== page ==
Vuyanich v. Republic National Bank of Dallas, Civ. A. No. CA 3-6982-E.

Decision Date12 March 1976
Docket NumberCiv. A. No. CA 3-6982-E.
Citation409 F. Supp. 1083
CourtU.S. District Court — Northern District of Texas


Joann Peters, Welz, Anderson & Peters, Dallas, Tex., for plaintiff.

J. Carlisle DeHay, Jr., Gardere, Porter & DeHay, Dallas, Tex., for defendant.


MAHON, District Judge.

This is an action under Title VII of the Civil Rights Act of 1964, 42 U.S.C. § 2000e et seq. "the Act", and under 42 U.S.C. § 1981, alleging racial and sexual discrimination in employment. Defendant has filed a motion to strike Plaintiff's allegations with respect to sex discrimination

Plaintiff, a Negro woman, was dismissed from the employ of Defendant and subsequently filed written charges of discrimination with the Equal Employment Opportunity Commission "EEOC". The Commission found reasonable cause to believe that Defendant had committed a violation of the Act and issued Plaintiff a right-to-sue letter. Plaintiff properly filed this action with the Court within the time period required by the Act.

In her charge with the EEOC, Plaintiff alleged that Defendant had discriminated against her, in violation of the Act, by discharging her because of racial prejudice. In her sworn charge of August 13, 1969, Plaintiff further stated that:

a) She was the only Negro in her department.
b) She and two Caucasian females, also new employees undertaking training, were instructed to do the same type of work but after being trained, the two Caucasians did not want to do their share of the work load.
c) She informed her immediate Supervisor, who agreed with her that the two Caucasian female co-workers should help with the work load.
d) The Supervisor talked to the two co-workers several times about the matter.
e) About a month after she had been working for the Respondent, her Supervisor, who knew of her dating a Caucasian told her that the world was not ready for mixed marriages.
f) She married a Caucasian on June 28, 1969.
g) On July 23, 1969, when her husband went to take her to lunch, she introduced him to the Supervisors of her department.
h) The following morning, she was called into conference by her Supervisor and was told that she was not suitable for the job because of a "personality clash" with her co-workers in her department.
i) Her Supervisor also told her that she probably did not need a job anyway because her husband was a Caucasian.

District Director's Findings of Fact, EEOC, Dallas District Office, Vuyanich v. Republic National Bank, May 23, 1972, at 2 "EEOC/DDFF".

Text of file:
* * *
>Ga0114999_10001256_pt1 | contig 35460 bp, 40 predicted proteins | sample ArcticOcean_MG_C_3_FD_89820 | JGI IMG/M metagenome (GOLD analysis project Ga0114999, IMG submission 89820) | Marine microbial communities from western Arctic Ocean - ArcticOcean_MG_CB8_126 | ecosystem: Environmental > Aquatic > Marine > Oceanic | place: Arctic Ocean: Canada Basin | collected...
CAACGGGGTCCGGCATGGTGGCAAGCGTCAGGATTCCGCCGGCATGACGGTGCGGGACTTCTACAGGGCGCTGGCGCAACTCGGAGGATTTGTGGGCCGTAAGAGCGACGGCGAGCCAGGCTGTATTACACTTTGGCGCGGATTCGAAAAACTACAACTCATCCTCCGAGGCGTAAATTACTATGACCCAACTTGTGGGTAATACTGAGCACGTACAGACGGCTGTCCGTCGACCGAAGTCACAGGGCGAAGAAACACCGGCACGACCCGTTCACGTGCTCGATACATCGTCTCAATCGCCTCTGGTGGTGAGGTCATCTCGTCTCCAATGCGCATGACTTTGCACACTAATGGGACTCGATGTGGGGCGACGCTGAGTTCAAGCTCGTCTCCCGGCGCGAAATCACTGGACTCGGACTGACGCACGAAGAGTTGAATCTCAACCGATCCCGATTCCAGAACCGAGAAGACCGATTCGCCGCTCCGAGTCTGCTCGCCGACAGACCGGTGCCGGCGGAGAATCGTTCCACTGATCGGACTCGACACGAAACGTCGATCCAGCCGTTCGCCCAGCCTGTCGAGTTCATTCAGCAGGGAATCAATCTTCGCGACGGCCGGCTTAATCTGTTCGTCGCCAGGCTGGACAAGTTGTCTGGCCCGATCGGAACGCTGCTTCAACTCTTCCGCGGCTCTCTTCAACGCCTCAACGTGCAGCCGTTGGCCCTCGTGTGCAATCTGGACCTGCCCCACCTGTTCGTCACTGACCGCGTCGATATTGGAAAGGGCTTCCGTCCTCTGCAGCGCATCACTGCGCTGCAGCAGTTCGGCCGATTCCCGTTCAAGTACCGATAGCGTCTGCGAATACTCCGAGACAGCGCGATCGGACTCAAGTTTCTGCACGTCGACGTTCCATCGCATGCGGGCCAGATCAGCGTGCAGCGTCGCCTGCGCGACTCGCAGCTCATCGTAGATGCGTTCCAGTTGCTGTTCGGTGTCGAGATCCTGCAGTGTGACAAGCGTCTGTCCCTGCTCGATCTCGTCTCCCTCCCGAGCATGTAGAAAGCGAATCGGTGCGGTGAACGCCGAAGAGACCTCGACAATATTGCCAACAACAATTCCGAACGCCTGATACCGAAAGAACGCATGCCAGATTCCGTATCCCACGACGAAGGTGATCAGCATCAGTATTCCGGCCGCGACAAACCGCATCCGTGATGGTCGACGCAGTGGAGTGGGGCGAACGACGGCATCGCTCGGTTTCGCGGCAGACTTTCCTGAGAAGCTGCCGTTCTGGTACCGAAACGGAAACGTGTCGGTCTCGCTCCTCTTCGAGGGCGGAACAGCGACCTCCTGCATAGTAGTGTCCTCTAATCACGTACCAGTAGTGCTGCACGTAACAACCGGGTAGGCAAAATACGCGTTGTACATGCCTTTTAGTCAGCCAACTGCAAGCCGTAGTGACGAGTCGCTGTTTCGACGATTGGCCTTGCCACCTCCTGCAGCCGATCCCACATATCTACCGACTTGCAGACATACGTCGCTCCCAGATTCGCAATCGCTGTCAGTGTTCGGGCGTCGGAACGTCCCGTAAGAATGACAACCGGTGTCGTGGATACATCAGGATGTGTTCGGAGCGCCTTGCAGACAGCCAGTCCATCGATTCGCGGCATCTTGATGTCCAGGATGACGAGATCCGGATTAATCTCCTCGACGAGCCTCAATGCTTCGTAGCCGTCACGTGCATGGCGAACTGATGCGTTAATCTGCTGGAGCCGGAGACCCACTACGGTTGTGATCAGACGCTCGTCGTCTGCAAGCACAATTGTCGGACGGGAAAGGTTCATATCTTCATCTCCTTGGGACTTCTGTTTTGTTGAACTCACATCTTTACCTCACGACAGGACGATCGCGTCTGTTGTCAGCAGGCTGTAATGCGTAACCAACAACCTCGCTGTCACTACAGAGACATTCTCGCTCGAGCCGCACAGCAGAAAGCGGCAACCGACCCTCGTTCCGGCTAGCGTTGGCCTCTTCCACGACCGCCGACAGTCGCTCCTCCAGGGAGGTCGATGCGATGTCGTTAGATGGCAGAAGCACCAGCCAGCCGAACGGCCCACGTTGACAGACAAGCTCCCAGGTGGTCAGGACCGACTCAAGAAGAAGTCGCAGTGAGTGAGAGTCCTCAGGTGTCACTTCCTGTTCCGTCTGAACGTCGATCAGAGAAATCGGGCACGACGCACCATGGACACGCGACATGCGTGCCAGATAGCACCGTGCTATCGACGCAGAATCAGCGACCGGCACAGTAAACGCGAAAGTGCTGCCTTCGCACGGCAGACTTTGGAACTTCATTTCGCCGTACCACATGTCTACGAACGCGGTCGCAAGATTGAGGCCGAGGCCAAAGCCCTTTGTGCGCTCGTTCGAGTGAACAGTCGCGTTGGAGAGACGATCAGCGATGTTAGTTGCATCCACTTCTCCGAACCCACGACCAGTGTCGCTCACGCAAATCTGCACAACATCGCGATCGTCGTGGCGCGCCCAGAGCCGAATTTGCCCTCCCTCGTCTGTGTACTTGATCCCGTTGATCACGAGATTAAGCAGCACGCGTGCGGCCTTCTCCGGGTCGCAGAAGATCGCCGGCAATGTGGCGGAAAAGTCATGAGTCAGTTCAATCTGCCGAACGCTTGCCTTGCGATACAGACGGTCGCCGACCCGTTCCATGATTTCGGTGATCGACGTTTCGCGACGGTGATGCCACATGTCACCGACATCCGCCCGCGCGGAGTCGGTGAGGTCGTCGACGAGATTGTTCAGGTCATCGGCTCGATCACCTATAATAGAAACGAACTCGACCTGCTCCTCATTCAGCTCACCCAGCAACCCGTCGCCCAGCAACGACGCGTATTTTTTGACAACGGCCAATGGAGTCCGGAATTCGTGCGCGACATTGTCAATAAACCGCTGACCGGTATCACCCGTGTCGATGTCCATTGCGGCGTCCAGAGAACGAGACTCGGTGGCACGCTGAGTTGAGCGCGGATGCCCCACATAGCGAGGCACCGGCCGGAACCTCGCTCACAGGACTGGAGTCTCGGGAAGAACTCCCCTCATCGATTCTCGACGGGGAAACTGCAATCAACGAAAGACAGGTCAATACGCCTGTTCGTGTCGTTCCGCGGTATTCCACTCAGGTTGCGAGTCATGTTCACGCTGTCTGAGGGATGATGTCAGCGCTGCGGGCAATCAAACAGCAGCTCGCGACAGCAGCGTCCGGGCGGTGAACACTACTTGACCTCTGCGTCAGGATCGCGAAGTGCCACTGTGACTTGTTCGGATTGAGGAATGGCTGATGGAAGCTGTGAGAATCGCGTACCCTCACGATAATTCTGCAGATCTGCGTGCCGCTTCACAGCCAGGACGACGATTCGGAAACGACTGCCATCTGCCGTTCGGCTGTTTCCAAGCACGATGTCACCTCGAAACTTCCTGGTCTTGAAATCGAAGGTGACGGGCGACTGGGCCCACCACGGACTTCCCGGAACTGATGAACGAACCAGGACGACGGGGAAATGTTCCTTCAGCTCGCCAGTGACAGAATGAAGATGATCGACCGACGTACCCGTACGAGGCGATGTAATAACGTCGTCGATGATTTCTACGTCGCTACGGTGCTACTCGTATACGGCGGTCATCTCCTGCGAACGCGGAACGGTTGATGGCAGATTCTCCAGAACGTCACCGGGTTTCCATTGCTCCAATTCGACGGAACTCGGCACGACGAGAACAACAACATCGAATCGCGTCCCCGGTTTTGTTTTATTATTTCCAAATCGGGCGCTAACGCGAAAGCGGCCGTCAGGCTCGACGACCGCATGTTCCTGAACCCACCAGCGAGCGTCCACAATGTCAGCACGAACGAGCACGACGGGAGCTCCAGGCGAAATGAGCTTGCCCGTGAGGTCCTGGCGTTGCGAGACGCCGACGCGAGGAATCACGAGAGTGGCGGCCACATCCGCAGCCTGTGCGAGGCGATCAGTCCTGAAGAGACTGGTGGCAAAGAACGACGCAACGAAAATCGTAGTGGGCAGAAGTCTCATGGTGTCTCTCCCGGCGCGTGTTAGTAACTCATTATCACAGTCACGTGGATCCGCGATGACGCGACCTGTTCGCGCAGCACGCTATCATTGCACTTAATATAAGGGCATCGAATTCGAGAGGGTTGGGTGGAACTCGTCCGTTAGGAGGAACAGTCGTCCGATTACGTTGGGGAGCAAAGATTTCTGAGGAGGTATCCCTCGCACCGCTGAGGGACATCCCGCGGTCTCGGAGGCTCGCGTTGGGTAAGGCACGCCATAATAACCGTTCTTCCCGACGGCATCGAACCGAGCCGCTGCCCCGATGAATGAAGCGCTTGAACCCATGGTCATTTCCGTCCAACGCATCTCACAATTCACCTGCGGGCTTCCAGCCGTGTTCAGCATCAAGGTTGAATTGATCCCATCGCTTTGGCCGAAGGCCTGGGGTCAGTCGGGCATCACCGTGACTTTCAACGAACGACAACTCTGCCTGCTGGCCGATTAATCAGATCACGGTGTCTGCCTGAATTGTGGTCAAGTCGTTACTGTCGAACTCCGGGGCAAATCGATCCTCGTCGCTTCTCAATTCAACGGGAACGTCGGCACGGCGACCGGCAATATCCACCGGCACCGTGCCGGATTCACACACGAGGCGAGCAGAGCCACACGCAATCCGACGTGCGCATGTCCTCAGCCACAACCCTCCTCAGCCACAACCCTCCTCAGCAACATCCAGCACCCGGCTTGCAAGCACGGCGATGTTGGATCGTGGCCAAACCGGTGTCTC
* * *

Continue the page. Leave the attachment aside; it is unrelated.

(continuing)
The District Director of the Dallas District Office of the EEOC made, among others, the following findings of fact:

a) It is undisputed that the reason for discharging the Charging Party was because of obvious personality conflicts between the Charging Party and two Caucasian female co-workers, all new employees and trainees in the position of Contact Clerk, Money Order Section.
b) At least two presently employed (at the time of the investigation) and one former Negro employee of the Respondent confirm that one of the Charging Party's Caucasian co-workers, Caucasian A, was racially prejudiced and did not like working with Negroes.
c) The Respondent Supervisor was aware of the problem, but did not take affirmative steps by means of transferring the Charging Part or the Caucasian to another job, but instead, to solve the problem, chose to discharge the Charging Party.


Defendant has moved to dismiss Plaintiff's allegations as to discrimination on the basis of sex, on the ground that the charge filed with and investigated by the EEOC was based entirely on racial discrimination.

The law in the Fifth Circuit regarding variance between charges and complaints in actions under the Act is governed by Sanchez v. Standard Brands, Inc., 431 F.2d 455 (5th Cir. 1970) "Sanchez", recently reaffirmed and elucidated in Gamble v. Birmingham So. RR. Co., 514 F.2d 678 (5th Cir. 1975) "Gamble".

In Sanchez, Plaintiff had originally charged sex discrimination, but the EEOC investigation revealed national origin discrimination. The complaint in federal court included an allegation of national origin discrimination. Citing King v. Georgia Power Co., 295 F.Supp. 943 (N.D.Ga.1968) "King", the Sanchez court found "sufficient continuity running through the original charge and the amended charge to the judicial proceedings which followed" to allow the complaint to stand. Sanchez, 431 F.2d at 465.

We found in Sanchez that the purpose of the charge is to trigger the investigatory and conciliatory procedures of the EEOC. It was logical to limit the scope of the civil action to the scope of the EEOC investigation "which can reasonably be expected to grow out of the charge of discrimination." Sanchez v. Standard Brands, Inc., supra, at 466. We further emphasized the importance of the Commission's role in obtaining voluntary compliance. On the other hand, we also emphasized our reluctance to allow procedural technicalities to bar claims under the Act, id. at 461, 465, and that "the scope of an EEOC complaint should not be strictly interpreted." Id. at 465; see also Tipler v. E. I. duPont, 6 Cir. 1971, 443 F.2d 125, 131.